Penticton Western News letters to the editor.

Letter: Willowbrook resident shares thoughts on national park

You are asking that the residents of the South Okanagan as a whole sign a blank check

I am a Willowbrook resident and I am very concerned about the proposed national park.

I do not have or use Facebook so I cannot comment on what is being said there, but there are those who are intent on singling out the residents of Willowbrook with their pro-park agenda; so to that end, here are some of my concerns.

The absolute most disturbing issue is that years ago, when this discussion began, there was a total lack of any specifics and that has still not changed. There are still no set boundaries; there is no proposed agreements or even attempts at public negotiations aimed at specifics on issues like flood mitigation programs, fire response inside park boundaries, mosquito control programs, public health concerns, wildlife encroachments, controls on properties adjacent to park, access to engulfed private properties and cattle grazing, although the last has been mentioned in references to Saskatchewan Grasslands National Parks current grazing programs.

Those are just a few of the literally hundreds of local concerns that must be addressed first. Keep in mind that a national park has never been attempted in an area so densely populated with private lands.

Some park supporters have very colourfully portrayed in the media a picture of Willowbrook residents and indeed any who do not share their opinion as low educated, unwashed hillbillies who leave our meaningless jobs at Swampwater beer works to jump in our monster truck and quads, tearing off into the hills looking for a nest of baby eagles to stomp on.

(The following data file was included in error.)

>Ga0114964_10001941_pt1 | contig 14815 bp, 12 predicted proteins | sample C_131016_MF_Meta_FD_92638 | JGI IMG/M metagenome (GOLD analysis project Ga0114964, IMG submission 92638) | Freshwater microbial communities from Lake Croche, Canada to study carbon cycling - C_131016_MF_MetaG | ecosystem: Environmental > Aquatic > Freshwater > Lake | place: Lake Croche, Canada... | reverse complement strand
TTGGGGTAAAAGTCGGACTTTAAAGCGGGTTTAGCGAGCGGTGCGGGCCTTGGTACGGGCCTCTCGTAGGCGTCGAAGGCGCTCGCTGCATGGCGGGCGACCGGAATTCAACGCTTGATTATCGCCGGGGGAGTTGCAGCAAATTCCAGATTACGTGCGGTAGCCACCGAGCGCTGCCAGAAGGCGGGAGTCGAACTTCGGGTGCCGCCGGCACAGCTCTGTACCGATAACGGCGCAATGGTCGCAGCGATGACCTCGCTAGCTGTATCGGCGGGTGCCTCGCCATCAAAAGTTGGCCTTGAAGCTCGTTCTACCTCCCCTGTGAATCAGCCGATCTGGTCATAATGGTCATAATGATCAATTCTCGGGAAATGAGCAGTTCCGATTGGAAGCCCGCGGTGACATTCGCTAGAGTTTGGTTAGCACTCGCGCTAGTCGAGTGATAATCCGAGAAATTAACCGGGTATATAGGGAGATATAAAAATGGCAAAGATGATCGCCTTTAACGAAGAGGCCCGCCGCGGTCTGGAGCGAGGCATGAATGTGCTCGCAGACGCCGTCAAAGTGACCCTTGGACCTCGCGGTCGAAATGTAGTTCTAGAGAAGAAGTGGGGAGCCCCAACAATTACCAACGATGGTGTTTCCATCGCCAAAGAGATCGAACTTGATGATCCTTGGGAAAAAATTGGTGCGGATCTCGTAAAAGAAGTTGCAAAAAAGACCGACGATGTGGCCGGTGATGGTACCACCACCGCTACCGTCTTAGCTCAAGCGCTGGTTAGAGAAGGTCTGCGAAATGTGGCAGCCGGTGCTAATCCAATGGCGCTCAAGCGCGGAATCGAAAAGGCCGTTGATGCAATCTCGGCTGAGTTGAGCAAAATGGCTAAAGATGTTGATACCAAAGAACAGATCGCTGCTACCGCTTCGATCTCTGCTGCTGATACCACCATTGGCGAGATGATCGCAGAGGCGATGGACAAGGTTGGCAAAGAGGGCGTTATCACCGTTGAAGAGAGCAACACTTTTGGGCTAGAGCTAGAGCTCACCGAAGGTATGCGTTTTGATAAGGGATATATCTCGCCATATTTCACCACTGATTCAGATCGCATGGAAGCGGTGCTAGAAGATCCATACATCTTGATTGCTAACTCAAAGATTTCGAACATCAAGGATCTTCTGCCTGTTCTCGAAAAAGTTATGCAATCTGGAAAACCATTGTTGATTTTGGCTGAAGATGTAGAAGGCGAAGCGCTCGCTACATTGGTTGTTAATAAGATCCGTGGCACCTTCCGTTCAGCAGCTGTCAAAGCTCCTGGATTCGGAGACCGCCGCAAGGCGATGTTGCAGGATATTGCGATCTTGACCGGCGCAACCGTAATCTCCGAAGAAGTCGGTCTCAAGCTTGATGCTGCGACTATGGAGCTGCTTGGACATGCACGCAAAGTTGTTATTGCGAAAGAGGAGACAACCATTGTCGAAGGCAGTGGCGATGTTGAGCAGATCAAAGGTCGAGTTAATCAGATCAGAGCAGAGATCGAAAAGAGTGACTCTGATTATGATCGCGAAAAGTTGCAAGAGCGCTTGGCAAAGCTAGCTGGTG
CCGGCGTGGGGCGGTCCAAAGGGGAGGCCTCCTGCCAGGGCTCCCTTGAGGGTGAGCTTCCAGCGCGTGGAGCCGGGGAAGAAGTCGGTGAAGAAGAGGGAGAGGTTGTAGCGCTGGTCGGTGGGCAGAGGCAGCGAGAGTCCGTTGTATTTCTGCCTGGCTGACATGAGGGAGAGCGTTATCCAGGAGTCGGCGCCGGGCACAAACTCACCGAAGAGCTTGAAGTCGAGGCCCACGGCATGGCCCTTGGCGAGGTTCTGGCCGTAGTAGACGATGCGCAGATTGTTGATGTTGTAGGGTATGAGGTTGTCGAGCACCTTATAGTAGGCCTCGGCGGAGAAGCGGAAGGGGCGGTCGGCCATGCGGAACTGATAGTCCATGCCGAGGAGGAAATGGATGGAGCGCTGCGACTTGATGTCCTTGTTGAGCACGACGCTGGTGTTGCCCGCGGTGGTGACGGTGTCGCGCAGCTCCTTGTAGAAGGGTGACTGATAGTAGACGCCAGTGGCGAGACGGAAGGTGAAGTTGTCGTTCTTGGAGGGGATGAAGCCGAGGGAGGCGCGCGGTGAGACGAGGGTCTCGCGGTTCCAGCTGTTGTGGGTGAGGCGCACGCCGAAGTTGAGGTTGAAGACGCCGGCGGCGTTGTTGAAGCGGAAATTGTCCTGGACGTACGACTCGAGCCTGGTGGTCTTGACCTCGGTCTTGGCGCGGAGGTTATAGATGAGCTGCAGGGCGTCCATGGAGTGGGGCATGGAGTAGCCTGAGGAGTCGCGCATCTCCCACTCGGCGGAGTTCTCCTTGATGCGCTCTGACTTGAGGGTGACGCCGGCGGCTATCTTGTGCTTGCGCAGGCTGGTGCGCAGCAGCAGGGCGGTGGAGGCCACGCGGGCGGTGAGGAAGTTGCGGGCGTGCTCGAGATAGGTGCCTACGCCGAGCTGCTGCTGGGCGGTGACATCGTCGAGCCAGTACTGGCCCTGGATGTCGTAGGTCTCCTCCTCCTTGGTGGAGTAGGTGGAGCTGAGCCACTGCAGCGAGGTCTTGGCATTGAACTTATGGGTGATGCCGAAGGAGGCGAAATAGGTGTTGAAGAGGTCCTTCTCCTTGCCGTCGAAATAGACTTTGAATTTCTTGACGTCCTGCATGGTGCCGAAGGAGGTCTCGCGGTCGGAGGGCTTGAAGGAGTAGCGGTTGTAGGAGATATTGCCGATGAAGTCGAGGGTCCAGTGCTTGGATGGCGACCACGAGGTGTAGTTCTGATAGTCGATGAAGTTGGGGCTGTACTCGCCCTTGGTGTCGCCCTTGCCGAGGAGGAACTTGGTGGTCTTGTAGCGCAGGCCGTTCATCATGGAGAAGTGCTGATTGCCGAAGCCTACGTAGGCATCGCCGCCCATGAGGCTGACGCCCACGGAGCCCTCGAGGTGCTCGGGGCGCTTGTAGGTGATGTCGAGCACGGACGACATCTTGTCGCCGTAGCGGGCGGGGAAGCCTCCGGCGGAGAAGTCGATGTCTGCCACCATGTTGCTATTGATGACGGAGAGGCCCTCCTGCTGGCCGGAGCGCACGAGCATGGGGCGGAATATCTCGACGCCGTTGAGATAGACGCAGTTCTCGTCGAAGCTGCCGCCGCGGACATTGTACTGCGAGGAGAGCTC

This was a tribute to your journalist skills, you almost had me hating myself.

The truth is these residents have invested hundreds of thousands of dollars of their own money and dedicated decades of their lives to the protection and maintenance of these lands. Some have built careers, family businesses and legacies that necessitate the proper care of the lands. The proof of their success was in the admissions by Parks Canada biologists and representatives at a public meeting stating that “the husbandry of this area has been outstanding and of the best quality.”

Just maybe if it isn’t broke, we shouldn’t be fixing it.

You are asking that the residents of the South Okanagan as a whole sign a blank check to a federal government that once cashed will end any and all local input into the management of the lands in question where ever those borders may be and no matter how it effects the valley and residents as a whole.

I leave you with one last thought: the most terrifying words a working class Canadian citizen can hear.

I’m from the government and I’m here to help.

Rick Knodel


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